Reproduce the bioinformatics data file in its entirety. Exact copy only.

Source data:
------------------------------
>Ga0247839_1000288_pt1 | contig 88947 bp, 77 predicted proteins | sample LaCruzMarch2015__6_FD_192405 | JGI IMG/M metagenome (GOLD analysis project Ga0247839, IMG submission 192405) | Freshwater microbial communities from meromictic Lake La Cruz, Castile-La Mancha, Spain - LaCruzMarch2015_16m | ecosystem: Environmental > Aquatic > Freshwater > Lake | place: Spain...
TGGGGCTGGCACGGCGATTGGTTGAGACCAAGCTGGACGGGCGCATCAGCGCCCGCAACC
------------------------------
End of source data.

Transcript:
>Ga0247839_1000288_pt1 | contig 88947 bp, 77 predicted proteins | sample LaCruzMarch2015__6_FD_192405 | JGI IMG/M metagenome (GOLD analysis project Ga0247839, IMG submission 192405) | Freshwater microbial communities from meromictic Lake La Cruz, Castile-La Mancha, Spain - LaCruzMarch2015_16m | ecosystem: Environmental > Aquatic > Freshwater > Lake | place: Spain...
TGGGGCTGGCACGGCGATTGGTTGAGACCAAGCTGGACGGGCGCATCAGCGCCCGCAACC